Farms Finest: Selecting the right side of beef
Special to The Aspen Times
In the West I have often found that desolate, dirt roads will end at a ranch gate. Such is the case with the Flying B Bar Ranch, located about seven miles north of Strasburg, Colo. Its sprawling 1,400 acres (including leased land) lie east of the contrasting world of Denver International Airport and have been producing beef cattle since 1916.
On Wednesday, the ranch owners, Brad and Margaret Buchanan, hosted the Humane Society of the United States and guests with an informal breakfast meeting and ranch tour. The Humane Society chose this ranch because it is an example of how beef production can be done humanely, be environmentally respectful and raise certified grass-fed beef without antibiotics.
Wayne Pacelle, the president and CEO of the Humane Society, organized the event with Joe Maxwell, vice president of the society’s Outreach and Engagement Program. More than a dozen agriculture-thought leaders attended, including representatives from the American Society for the Prevention of Cruelty to Animals, Slow Food USA, the Western Livestock Journal, the American Grass Fed Association, Colorado Voters or Animals and the state of Colorado itself. Together they shared views on the animal industry and how our food-system methods could be improved.
Change in production practices is sorely needed. Sixty years ago, the food industry turned away from the farm and headed toward factories. Much larger volumes of food were needed to feed the growing post-war baby boom. Barn doors were closing, and concentrated animal-factory operations opened a profitable way to meet consumer demand, exchanging quality for quantity.
Why is the Flying B Bar Ranch significant? The Buchanans purchased Flying B Bar only six years ago. They raise an Angus herd that is bred to their Wagyu bulls, producing a premium Wagyu/Angus beef cross. They have chosen to have the ranch be an example for methods that are healthier for people, for the planet and for the animals. The Buchanans are aiming to show others how to do this.
“I choose to eat meat, but I also take full responsibility for every step of the way on how it arrives to my table,” Brad Buchanan said. “Our cattle are healthy mentally and physically. If antibiotics are used, it is only to heal that one animal and then pulled out of the grass-fed program. The livestock just does not get sick often if they live in healthy conditions.”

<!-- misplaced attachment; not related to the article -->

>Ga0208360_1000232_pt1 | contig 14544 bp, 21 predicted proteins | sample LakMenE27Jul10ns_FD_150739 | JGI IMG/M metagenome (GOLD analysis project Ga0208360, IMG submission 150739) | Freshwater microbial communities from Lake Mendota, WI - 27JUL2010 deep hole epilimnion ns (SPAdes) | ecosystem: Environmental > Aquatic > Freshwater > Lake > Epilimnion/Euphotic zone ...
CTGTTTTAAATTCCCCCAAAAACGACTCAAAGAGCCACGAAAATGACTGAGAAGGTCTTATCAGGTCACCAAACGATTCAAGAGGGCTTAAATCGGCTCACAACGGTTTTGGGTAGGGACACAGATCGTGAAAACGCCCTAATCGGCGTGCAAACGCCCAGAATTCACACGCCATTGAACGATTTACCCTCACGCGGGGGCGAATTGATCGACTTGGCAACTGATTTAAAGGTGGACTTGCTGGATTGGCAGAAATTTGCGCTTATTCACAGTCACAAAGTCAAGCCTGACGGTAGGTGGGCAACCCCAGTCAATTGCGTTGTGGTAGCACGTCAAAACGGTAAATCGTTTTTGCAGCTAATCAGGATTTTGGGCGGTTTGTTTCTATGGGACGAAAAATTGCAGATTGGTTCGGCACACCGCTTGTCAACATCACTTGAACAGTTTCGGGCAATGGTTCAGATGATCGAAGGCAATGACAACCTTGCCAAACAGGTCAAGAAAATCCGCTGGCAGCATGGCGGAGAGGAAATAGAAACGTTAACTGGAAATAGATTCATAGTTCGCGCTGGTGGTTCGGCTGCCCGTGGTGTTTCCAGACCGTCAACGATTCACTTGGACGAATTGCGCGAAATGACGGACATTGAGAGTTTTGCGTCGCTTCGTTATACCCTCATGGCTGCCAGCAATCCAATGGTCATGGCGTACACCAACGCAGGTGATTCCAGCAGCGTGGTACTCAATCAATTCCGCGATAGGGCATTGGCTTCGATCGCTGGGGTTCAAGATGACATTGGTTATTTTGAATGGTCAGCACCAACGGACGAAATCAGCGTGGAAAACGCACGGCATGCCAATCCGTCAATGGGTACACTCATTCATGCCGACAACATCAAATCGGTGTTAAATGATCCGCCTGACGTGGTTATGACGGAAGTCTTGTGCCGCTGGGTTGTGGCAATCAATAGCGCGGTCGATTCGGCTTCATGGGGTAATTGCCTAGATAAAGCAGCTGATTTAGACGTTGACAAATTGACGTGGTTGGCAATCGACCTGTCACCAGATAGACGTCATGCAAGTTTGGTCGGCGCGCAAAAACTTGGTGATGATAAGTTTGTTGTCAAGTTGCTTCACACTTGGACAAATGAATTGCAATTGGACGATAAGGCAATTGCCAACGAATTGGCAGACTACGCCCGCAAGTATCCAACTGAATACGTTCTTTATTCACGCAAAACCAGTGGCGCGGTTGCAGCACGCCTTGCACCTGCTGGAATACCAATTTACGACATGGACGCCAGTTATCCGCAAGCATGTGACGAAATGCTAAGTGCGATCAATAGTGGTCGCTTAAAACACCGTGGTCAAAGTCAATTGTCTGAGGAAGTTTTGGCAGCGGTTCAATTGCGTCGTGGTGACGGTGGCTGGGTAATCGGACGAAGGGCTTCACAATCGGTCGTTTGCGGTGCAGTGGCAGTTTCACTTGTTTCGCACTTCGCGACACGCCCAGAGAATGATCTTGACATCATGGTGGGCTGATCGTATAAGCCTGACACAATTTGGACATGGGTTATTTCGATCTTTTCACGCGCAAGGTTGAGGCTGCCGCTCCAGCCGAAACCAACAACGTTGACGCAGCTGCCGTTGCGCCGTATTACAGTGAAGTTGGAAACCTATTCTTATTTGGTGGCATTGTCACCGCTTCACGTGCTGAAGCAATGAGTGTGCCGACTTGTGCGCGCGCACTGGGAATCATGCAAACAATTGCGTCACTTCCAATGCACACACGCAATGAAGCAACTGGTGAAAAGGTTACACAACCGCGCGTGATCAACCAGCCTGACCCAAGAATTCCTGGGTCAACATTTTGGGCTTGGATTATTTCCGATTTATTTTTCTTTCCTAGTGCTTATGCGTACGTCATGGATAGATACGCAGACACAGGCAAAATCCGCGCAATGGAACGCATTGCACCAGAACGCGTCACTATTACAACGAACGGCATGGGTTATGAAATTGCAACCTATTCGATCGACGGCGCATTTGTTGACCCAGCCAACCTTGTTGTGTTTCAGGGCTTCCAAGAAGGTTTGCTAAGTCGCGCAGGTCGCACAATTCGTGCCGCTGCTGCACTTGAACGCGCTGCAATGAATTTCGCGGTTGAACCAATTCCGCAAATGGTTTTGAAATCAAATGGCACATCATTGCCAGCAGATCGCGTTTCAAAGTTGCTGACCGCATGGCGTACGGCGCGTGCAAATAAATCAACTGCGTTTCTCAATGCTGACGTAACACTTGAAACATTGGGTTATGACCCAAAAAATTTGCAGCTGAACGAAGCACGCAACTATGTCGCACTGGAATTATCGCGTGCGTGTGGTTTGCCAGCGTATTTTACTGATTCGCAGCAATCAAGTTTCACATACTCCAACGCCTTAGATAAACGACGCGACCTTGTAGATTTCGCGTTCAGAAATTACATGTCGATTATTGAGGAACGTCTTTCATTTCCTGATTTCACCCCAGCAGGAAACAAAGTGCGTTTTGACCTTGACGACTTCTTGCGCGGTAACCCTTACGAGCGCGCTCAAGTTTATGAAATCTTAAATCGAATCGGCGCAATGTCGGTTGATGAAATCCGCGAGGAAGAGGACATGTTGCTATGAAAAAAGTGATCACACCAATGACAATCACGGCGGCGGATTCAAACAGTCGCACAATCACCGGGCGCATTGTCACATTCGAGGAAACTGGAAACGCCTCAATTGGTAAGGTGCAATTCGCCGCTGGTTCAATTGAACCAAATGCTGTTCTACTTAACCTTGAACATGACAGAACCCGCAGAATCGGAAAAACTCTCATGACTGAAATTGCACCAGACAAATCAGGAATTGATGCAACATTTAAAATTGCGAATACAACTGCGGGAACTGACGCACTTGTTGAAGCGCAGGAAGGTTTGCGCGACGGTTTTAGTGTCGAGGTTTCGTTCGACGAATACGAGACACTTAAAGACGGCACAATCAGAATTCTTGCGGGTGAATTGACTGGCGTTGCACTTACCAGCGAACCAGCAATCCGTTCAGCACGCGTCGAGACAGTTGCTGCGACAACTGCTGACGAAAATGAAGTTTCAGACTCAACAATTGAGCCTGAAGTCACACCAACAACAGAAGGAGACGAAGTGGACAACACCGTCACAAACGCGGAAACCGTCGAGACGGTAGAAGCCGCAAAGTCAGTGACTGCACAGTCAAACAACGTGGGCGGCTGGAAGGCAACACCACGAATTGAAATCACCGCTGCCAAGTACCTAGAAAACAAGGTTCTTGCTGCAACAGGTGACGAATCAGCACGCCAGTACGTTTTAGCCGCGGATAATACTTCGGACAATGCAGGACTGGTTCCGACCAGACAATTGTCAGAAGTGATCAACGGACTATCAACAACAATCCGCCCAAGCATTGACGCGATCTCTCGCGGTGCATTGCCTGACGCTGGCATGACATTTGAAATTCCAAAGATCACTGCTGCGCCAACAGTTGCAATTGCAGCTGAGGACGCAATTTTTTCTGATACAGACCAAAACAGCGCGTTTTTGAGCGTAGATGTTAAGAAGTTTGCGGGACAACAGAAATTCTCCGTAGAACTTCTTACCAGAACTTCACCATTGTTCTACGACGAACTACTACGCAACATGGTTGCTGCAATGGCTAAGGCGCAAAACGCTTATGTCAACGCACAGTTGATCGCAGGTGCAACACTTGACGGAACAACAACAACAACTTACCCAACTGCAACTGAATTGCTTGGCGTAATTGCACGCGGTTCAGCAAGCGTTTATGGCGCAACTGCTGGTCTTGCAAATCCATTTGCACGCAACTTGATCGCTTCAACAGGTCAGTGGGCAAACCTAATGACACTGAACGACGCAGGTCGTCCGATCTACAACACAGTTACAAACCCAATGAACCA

The demand for the Buchanans’ grass-fed beef is three times more than what they currently have available to sell.
If a high-quality product can be produced using ethical methods for the planet, consumer and animal, the Buchanans believe a market niche will emerge and this will write the future for more farmers. The Flying B Bar Ranch’s barn doors are open to show others and encourage collaboration.
Pacelle agrees that we should be teaching people how to operate humanely rather than saying what not to do. He added, “Industrial farming has unraveled farms and their communities. We need more people to get back into farming and help keep those who are farming stay in.”
Pacelle, who has been a vegan for 28 years, says animal consumption has become excessive in our diets.
“If we could have consumers wanting quality versus quantity, again it would be better for our health, animals and environment,” he said. “Humans have been meat eaters since the beginning of time. That is not going to change; we simply must manage fulfilling the need as humanely as we can. Flying B Bar Ranch provides us with a good example to follow.”
Maxwell had visited the Roaring Fork Valley this summer for a Meatless Monday event at Rock Bottom Ranch. (See the Aug. 18 Aspen Times for the Farms Finest story.) Once the lieutenant governor of Missouri and a fourth-generation hog farmer, he is a natural fit for the position of vice president of outreach and engagement.
“It is all about getting the larger conversation going and to see the whole picture,” Maxwell said. “My family farm raises hogs, not pork. It never occurred to any of us to treat our animals in any way other than humanely and with respect.”
We have wonderful ranches in our own Roaring Fork Valley. Maxwell intends to return and share their methods, as well. For more information on the Farmers Outreach, contact jmaxwell@ humanesociety.org.
Joni Keefe moved to the Roaring Fork Valley after a career in landscape design. She is passionate about local food and agriculture. For more information, her website is FarmsFinest.com, or follow her on Twitter. Connect at firstname.lastname@example.org.
A brush fire that broke out along Garfield County Road 100 northeast of Carbondale Monday afternoon was quickly contained before it could spread into a thick stand of trees nearby, Carbondale and Rural Fire Protection District officials said.
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